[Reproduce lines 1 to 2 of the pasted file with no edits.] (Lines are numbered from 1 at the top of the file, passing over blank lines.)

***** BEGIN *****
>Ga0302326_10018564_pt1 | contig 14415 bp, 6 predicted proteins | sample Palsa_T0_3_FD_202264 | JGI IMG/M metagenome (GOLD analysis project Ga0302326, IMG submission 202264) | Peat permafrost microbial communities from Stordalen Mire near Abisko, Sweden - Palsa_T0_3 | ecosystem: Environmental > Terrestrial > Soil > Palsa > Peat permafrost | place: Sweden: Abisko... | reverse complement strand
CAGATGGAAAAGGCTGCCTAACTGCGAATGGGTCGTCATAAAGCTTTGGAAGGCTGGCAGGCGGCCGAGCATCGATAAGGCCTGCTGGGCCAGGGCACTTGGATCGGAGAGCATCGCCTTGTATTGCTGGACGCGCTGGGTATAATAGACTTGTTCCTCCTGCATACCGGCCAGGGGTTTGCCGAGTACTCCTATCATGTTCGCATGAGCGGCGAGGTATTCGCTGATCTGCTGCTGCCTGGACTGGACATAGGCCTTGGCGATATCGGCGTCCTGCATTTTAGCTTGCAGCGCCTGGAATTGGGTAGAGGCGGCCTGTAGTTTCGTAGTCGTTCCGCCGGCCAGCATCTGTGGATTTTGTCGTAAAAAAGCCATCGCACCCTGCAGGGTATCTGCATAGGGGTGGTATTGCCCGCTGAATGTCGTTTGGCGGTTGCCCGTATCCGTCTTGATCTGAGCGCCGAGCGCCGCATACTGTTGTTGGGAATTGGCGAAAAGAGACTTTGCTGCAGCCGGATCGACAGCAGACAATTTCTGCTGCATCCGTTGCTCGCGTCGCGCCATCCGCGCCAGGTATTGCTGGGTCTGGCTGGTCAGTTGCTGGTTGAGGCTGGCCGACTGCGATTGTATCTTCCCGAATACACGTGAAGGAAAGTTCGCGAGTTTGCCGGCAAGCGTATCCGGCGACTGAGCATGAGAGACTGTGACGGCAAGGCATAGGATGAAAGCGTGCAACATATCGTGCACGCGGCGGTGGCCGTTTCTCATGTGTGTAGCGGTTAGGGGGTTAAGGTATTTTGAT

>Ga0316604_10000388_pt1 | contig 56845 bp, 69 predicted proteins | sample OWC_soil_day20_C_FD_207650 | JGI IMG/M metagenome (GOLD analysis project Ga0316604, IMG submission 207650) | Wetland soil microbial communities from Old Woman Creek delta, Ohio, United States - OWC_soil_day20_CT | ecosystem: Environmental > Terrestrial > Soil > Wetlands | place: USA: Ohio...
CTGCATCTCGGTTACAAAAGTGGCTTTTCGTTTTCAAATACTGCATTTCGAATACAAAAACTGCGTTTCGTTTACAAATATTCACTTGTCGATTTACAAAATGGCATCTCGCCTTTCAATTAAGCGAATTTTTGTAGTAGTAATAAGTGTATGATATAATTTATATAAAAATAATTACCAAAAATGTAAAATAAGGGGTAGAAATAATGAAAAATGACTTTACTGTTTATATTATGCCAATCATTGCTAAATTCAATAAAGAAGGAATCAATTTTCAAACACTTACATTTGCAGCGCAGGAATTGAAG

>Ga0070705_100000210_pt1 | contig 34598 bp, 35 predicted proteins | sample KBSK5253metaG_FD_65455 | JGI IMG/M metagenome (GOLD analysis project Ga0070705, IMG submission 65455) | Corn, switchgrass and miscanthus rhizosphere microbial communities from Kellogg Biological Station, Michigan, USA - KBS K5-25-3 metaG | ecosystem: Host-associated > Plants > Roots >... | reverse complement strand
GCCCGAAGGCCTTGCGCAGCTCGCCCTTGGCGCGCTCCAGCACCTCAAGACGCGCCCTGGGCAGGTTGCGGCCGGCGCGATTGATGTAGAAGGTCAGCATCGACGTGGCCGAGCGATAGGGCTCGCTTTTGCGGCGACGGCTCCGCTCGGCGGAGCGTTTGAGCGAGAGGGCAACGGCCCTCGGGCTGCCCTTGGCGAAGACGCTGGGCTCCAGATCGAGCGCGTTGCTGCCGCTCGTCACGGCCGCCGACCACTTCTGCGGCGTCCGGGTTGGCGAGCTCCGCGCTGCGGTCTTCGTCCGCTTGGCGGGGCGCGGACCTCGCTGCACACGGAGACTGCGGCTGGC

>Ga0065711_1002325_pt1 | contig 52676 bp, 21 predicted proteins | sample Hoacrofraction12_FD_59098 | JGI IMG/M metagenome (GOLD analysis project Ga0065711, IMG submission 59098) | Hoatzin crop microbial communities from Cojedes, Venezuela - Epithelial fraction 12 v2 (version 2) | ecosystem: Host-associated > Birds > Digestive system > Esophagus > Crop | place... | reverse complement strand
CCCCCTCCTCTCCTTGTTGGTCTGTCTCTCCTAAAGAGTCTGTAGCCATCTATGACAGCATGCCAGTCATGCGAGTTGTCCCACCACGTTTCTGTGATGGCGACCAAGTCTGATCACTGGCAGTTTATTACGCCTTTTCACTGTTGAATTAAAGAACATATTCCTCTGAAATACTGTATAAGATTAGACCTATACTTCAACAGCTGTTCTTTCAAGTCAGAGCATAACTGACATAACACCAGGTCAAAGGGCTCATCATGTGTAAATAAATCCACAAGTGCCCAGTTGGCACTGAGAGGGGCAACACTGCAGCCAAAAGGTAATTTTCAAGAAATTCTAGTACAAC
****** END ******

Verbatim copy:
>Ga0302326_10018564_pt1 | contig 14415 bp, 6 predicted proteins | sample Palsa_T0_3_FD_202264 | JGI IMG/M metagenome (GOLD analysis project Ga0302326, IMG submission 202264) | Peat permafrost microbial communities from Stordalen Mire near Abisko, Sweden - Palsa_T0_3 | ecosystem: Environmental > Terrestrial > Soil > Palsa > Peat permafrost | place: Sweden: Abisko... | reverse complement strand
CAGATGGAAAAGGCTGCCTAACTGCGAATGGGTCGTCATAAAGCTTTGGAAGGCTGGCAGGCGGCCGAGCATCGATAAGGCCTGCTGGGCCAGGGCACTTGGATCGGAGAGCATCGCCTTGTATTGCTGGACGCGCTGGGTATAATAGACTTGTTCCTCCTGCATACCGGCCAGGGGTTTGCCGAGTACTCCTATCATGTTCGCATGAGCGGCGAGGTATTCGCTGATCTGCTGCTGCCTGGACTGGACATAGGCCTTGGCGATATCGGCGTCCTGCATTTTAGCTTGCAGCGCCTGGAATTGGGTAGAGGCGGCCTGTAGTTTCGTAGTCGTTCCGCCGGCCAGCATCTGTGGATTTTGTCGTAAAAAAGCCATCGCACCCTGCAGGGTATCTGCATAGGGGTGGTATTGCCCGCTGAATGTCGTTTGGCGGTTGCCCGTATCCGTCTTGATCTGAGCGCCGAGCGCCGCATACTGTTGTTGGGAATTGGCGAAAAGAGACTTTGCTGCAGCCGGATCGACAGCAGACAATTTCTGCTGCATCCGTTGCTCGCGTCGCGCCATCCGCGCCAGGTATTGCTGGGTCTGGCTGGTCAGTTGCTGGTTGAGGCTGGCCGACTGCGATTGTATCTTCCCGAATACACGTGAAGGAAAGTTCGCGAGTTTGCCGGCAAGCGTATCCGGCGACTGAGCATGAGAGACTGTGACGGCAAGGCATAGGATGAAAGCGTGCAACATATCGTGCACGCGGCGGTGGCCGTTTCTCATGTGTGTAGCGGTTAGGGGGTTAAGGTATTTTGAT